EU stumbles on international, defense proposals
June 17, 1997
Web posted at: 12:32 p.m. EDT (1632 GMT)
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AMSTERDAM, Netherlands (CNN) -- European Union leaders were
unable to come to a meeting of the minds Tuesday on merging
international and defense policies among EU member nations.
As the two-day summit neared an end, the 15 leaders had
agreed only on appointing a little-known civil servant to
represent the group in international policy.
They made virtually no progress in moving toward a joint
defense -- which means the United States is likely to retain
prominence in that area for some time to come.
Also Tuesday, France threw another obstacle into the path of
the EU's drive toward a single currency, just a day after the
1999 launch of the euro was proclaimed to be back on track.
Finance Minister Dominique Strauss-Kahn said France would
insist on a flexible interpretation of the rules for joining
the single currency, a move Germany and others reject as
threatening to undermine the monetary union.
Nations aiming to adopt the euro have until the end of this
year to meet targets of low inflation, narrow budget deficits
and falling public debt. Countries "that are getting close
but aren't necessarily there yet" should be allowed to
qualify, Strauss-Kahn said.
Although Strauss-Kahn was confident the currency union would
start on time, French European Affairs Minister Pierre
Moscovici cast doubt on whether France would participate at
"We need to see what the situation of our public finances is,
and it's in regard to that public finances situation that we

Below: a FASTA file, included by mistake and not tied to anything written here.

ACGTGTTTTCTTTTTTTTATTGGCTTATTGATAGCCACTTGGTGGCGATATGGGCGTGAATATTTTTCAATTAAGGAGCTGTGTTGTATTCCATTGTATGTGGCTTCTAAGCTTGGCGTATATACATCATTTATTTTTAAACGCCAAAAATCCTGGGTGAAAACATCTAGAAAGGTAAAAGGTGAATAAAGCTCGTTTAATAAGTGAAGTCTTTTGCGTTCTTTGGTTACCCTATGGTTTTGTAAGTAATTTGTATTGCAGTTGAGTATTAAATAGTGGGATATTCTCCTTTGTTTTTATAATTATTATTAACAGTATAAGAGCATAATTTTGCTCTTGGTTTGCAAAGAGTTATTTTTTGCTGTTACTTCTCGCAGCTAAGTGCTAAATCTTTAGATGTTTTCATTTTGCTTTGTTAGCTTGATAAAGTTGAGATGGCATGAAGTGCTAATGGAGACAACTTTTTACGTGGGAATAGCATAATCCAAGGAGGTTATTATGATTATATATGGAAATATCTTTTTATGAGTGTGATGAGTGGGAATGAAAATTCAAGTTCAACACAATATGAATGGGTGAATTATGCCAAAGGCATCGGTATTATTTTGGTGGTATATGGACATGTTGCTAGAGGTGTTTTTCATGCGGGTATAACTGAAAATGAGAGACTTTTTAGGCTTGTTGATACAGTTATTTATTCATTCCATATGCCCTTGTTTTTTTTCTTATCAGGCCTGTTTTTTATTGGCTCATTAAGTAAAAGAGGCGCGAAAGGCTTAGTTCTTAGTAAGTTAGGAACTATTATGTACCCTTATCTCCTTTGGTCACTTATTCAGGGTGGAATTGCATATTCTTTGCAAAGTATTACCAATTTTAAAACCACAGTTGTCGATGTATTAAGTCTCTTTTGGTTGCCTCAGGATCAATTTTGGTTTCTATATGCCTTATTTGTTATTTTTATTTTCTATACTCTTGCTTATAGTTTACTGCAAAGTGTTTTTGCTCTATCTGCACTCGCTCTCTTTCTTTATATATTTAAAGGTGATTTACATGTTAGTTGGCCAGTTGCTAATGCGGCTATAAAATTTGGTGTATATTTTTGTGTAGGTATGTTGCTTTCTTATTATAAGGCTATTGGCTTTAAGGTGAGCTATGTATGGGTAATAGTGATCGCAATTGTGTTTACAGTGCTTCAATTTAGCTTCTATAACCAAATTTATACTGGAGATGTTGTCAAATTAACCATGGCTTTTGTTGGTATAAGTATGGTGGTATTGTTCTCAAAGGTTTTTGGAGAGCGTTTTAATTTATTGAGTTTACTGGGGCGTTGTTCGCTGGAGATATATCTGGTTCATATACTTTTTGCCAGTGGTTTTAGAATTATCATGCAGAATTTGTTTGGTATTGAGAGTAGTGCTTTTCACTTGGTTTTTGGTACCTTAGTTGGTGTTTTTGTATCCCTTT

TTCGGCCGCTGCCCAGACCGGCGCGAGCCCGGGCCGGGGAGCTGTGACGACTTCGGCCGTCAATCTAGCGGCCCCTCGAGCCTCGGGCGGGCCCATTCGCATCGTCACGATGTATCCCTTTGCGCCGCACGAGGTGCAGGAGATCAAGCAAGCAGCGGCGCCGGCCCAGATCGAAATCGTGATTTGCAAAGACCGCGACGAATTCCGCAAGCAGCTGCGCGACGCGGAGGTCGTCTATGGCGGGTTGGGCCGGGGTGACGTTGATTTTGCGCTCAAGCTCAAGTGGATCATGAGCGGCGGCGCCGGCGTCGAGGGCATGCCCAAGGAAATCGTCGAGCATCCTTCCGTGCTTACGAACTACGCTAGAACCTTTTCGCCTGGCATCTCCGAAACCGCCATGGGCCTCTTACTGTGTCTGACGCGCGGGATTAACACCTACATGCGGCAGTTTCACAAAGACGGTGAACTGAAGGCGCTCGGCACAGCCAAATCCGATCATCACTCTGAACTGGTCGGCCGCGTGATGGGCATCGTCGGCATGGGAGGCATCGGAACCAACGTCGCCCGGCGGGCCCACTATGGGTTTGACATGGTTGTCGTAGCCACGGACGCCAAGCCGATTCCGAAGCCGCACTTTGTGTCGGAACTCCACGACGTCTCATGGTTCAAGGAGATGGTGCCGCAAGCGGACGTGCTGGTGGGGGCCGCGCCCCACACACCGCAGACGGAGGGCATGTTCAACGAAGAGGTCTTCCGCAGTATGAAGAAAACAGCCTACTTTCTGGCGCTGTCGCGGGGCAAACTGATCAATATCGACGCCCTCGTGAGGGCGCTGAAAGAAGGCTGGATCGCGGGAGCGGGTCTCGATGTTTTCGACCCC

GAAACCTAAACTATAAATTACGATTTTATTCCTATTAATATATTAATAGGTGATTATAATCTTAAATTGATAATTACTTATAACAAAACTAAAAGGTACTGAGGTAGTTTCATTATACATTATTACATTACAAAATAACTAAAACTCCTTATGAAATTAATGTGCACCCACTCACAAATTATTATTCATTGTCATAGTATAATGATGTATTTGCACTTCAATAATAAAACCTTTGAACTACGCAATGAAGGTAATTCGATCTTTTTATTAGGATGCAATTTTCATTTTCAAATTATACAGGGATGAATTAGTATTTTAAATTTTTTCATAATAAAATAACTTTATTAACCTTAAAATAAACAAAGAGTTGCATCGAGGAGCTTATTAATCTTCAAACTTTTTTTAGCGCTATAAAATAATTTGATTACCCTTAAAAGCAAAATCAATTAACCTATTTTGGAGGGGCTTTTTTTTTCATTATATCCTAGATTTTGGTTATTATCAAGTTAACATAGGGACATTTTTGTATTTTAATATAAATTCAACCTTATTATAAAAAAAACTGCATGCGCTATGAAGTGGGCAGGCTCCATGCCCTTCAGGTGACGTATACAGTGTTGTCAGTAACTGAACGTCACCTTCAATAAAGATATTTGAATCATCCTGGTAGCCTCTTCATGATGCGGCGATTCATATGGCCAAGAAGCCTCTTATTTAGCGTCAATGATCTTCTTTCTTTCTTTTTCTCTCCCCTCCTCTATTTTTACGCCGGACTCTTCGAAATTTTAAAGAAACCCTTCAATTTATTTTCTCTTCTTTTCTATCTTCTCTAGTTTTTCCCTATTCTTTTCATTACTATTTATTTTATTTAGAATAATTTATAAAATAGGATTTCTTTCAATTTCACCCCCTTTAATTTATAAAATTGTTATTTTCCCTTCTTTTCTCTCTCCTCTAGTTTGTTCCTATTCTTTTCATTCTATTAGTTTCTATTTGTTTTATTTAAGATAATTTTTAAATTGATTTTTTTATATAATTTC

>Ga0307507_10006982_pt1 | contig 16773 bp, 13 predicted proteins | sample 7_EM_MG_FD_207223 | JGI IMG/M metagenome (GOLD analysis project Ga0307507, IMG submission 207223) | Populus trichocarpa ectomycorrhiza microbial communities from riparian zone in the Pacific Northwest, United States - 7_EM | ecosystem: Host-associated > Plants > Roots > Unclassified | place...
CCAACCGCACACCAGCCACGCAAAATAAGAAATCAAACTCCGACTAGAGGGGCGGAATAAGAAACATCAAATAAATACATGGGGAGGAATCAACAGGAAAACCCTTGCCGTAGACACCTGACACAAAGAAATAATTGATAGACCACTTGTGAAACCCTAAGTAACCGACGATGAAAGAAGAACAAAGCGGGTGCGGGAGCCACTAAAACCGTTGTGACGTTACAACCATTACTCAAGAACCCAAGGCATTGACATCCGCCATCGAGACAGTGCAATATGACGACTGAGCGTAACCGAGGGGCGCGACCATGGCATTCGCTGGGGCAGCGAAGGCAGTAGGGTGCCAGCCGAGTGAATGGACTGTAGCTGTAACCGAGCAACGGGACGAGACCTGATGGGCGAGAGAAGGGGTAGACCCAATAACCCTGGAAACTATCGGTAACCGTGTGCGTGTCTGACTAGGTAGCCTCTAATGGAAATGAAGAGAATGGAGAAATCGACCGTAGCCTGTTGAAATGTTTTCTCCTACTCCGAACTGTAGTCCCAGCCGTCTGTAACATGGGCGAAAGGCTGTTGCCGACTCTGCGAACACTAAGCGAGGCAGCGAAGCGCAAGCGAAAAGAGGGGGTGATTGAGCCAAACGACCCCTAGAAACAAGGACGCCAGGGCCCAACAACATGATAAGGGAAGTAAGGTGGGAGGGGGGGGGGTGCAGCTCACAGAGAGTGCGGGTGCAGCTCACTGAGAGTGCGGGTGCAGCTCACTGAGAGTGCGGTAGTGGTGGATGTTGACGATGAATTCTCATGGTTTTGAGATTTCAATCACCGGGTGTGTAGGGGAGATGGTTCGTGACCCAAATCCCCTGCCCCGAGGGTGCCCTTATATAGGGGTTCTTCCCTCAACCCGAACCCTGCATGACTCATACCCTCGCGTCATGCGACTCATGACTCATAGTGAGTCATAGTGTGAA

will decide, or not, to participate in the euro," Moscovici
told RTL radio.
Tuesday's discussions on the defense issue bogged down when
EU leaders could not agree to integrate the Western European
Union (WEU) defense group into the EU. Instead, they called
only for closer relations between the two groups.
Great Britain, Denmark, Sweden, Ireland, Finland and Austria
oppose any transformation of the EU into a defense
organization -- or fear the possibility that the Union's
defense strategies could undermine the work already being
done by NATO.
In a compromise promoted by the Dutch, the 10-nation WEU
would be sub-contracted for humanitarian, peacekeeping and
crisis management missions. The arrangement between the two
bodies "might in time lead to the integration of the WEU into
the Union," the compromise said.
On the international policy front, France and Germany backed
off earlier insistence that Europe merge its international
policy ministries, and supported a Dutch compromise making
the secretary-general of the EU's council of ministers the
part-time voice of the Union in such matters.
The position is currently held by Juergen Trumpf, a former
troubleshooter for German Chancellor Helmut Kohl.
Reuters contributed to this report.
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